We compared the characteristics between patients with and without QTc prolongation before methadone initiation (at baseline). Comparisons were made using the Student's t test for continuous variables that were normally distributed (i.e., QTc interval), the Mann Whitney test for continuous, nonparametric variables (e.g., methadone dose), and the Pearson χ2 test for categorical variables (e.g., proportion of patients with greater than 10% of QTc prolongation above baseline). We also examined the association between methadone dose and QTc interval using the Spearman correlation test. A two-sided p value of less than 0.05 was considered to be statistically significant.
Table 1 highlights the characteristics of patients included in this study. One hundred patients were enrolled onto the study, although only 66 patients completed at least one follow-up assessment. At 2, 4, and 8 weeks, follow-up ECG was available for 64, 41, and 27 patients, respectively. In total, 26 patients completed 2 assessments, 15 had 3 assessments, and 25 had all 4 assessments. Of the 36 patients who did not have follow-up at 2 weeks, the reasons were hospice transfers or return to local community (n=17, 47%), discontinuation of methadone due to side effects other than arrhythmia or hospital admissions (n=11, 30%), atrial flutter (n=1, 3%), voluntary withdrawal from study (n=3, 8%), nonadherence (n=2, 5%), and death (n=1, 3%). The reason for lost of follow-up was unknown in 1 (3%) patient.
The median methadone daily dose at 2 weeks was 23mg (range, 3–90mg, interquartile range, 10–30mg). Of note, none received a methadone dose of 100mg or more. No significant association was found between QTc interval and methadone dose (p=0.45).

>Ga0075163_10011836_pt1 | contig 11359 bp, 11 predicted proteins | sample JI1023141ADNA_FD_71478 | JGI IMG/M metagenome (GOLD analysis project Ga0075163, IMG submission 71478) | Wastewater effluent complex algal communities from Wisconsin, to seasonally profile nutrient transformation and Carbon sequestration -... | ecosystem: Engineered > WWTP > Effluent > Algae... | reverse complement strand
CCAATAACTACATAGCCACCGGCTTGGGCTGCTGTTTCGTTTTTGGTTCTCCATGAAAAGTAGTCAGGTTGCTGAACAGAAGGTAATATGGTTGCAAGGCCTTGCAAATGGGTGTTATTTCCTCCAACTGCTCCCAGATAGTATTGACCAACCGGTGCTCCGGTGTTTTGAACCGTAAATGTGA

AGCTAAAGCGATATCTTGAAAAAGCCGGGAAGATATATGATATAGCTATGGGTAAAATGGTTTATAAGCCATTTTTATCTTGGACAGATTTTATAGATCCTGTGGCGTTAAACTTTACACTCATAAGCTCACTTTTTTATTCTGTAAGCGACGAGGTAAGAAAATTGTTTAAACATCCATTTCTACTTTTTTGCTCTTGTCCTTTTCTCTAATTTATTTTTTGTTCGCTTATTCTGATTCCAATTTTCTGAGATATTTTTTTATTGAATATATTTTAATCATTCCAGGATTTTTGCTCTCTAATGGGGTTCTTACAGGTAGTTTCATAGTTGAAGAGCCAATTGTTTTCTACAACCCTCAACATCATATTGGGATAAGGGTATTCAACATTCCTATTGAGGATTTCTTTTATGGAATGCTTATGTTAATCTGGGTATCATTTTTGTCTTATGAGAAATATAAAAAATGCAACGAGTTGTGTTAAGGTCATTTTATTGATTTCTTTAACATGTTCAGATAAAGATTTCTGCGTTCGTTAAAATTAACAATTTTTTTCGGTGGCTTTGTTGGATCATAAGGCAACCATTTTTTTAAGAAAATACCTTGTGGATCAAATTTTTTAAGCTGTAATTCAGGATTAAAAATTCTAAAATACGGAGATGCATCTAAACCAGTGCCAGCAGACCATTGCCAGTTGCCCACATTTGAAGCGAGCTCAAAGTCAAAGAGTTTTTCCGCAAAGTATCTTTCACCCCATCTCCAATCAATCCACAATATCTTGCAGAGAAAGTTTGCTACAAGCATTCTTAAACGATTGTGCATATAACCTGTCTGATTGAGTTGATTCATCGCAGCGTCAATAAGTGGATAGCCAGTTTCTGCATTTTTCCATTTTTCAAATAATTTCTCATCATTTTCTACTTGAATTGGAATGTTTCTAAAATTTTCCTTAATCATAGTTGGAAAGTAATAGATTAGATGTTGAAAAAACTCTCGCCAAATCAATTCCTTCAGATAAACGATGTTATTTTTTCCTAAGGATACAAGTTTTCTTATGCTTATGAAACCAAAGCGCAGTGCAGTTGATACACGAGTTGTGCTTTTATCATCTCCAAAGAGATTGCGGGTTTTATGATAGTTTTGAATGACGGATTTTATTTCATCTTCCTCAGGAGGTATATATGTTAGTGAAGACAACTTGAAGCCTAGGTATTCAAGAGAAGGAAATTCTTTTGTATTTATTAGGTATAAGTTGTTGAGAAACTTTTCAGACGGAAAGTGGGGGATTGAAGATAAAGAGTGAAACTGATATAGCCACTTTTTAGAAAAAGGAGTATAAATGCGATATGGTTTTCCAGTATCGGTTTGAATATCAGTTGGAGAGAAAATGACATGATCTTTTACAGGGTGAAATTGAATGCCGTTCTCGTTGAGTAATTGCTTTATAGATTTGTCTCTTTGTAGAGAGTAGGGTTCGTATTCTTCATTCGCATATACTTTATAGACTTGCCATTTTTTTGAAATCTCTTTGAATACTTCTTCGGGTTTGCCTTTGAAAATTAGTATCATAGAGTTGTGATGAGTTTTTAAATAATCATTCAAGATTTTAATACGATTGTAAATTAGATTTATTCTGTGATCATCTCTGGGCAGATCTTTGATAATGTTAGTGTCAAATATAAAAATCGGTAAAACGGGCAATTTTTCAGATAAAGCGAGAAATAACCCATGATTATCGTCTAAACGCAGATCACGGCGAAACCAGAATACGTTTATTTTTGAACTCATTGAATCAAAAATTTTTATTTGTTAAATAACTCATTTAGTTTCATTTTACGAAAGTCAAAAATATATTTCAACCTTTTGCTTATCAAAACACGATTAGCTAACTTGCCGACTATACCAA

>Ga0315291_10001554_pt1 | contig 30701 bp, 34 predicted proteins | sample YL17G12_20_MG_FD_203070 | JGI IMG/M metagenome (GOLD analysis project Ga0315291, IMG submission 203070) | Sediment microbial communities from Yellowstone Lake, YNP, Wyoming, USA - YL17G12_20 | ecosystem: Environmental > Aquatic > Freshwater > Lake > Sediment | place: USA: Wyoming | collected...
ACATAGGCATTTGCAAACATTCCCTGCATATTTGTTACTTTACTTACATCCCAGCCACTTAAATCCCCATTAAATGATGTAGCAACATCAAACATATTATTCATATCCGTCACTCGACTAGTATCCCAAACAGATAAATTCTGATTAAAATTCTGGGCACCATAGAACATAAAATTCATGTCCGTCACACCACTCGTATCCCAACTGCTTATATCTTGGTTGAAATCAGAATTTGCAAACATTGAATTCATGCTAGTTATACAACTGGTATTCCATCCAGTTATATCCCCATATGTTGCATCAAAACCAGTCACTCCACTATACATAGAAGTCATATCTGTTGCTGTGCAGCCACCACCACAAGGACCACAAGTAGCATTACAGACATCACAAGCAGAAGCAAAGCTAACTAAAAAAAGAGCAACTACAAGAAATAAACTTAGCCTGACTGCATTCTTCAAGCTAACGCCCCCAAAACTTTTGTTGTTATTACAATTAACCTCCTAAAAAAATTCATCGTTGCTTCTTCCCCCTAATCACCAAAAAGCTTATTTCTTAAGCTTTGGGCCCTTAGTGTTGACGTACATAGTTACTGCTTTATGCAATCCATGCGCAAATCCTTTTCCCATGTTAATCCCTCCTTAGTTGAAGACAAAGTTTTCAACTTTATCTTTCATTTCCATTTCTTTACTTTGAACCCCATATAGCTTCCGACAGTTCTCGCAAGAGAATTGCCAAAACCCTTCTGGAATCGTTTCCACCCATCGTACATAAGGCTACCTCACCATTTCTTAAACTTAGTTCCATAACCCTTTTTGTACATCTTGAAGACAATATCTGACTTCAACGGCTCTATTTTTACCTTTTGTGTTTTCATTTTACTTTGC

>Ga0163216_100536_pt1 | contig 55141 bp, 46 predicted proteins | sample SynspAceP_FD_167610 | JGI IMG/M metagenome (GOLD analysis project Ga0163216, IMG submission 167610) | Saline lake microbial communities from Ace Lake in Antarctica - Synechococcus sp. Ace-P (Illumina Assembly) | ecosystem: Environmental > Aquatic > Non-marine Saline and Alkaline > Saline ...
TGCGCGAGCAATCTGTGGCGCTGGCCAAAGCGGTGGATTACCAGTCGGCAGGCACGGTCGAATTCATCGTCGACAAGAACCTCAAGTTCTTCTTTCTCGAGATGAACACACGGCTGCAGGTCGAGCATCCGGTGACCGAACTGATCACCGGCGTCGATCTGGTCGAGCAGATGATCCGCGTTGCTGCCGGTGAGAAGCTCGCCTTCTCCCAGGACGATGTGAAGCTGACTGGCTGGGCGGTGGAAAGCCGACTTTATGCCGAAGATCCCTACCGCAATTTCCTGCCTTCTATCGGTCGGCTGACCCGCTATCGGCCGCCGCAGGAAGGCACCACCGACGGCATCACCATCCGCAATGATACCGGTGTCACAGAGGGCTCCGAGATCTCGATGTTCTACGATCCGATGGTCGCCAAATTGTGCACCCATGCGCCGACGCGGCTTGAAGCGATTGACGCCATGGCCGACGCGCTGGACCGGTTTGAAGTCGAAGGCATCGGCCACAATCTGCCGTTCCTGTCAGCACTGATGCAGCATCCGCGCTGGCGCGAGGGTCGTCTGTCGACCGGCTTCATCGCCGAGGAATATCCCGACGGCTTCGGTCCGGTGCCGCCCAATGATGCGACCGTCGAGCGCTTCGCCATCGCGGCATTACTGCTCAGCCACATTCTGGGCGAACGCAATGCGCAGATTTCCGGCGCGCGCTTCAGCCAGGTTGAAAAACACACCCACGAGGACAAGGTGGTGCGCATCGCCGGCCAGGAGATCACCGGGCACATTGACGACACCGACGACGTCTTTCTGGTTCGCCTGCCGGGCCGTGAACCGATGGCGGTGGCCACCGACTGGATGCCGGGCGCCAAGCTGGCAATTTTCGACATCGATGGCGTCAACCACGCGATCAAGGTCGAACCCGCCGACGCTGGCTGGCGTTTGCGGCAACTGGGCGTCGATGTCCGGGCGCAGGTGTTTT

The frequency of QTc prolongation at baseline, 2, 4, 8 weeks is listed in Table 2. Twenty-eight out of 100 (28%) patients had baseline QTc prolongation before methadone was started, although none were greater than 500ms. Risk factors of QTc prolongation were identified in 22 of 28 (79%) patients in this group (Table 3).
At 2 weeks, 20 (31%) patients had prolonged QTc interval, with 1 (2%) having an increased of QTc interval of greater than 500ms. At 4 week, 3 (8%) patients had an abnormal QTc interval. At 8 weeks, 3 (11%) patients were found to have abnormal QTc. Five (8%), 1 (3%), and 1 (4%) of the patients had an increase in QT interval of greater than 10% from baseline at 2, 4, and 8 weeks, respectively. None of the patients experienced greater than 25% increase of QT interval from baseline. No torsades de pointes or ventricular fibrillation were documented during the study period.
Patients with baseline QTc prolongation have a higher chance of developing QTc prolongation at 2 weeks compared to those without baseline QTc abnormalities (71% versus 17%, p<0.001, Table 4).
The United States Food and Drug Administration (FDA) issued a black box warning for methadone, highlighting its risk of QTc prolongation and sudden death. While this adverse effect exists for patients on high doses of methadone and/or with preexisting risk factors for QTc prolongation,25 there is no convincing evidence that methadone poses a major risk for patients with cancer who have already transitioned into palliative and hospice mode. Hence, we undertook a study in patients with cancer who were initiated on methadone for pain control. Most patients in our study were deemed to have a very limited prognosis of less than 3 months. We found that baseline prolongation of QTc interval in patients with advanced cancer was relatively common, although significant QTc prolongation 500ms or more only occurred during follow-up in one patient (1.6%). Torsades de pointes, severe arrhythmia, and sudden death were not detected. Results from this study support that methadone can be safely used for pain control in the palliative care setting.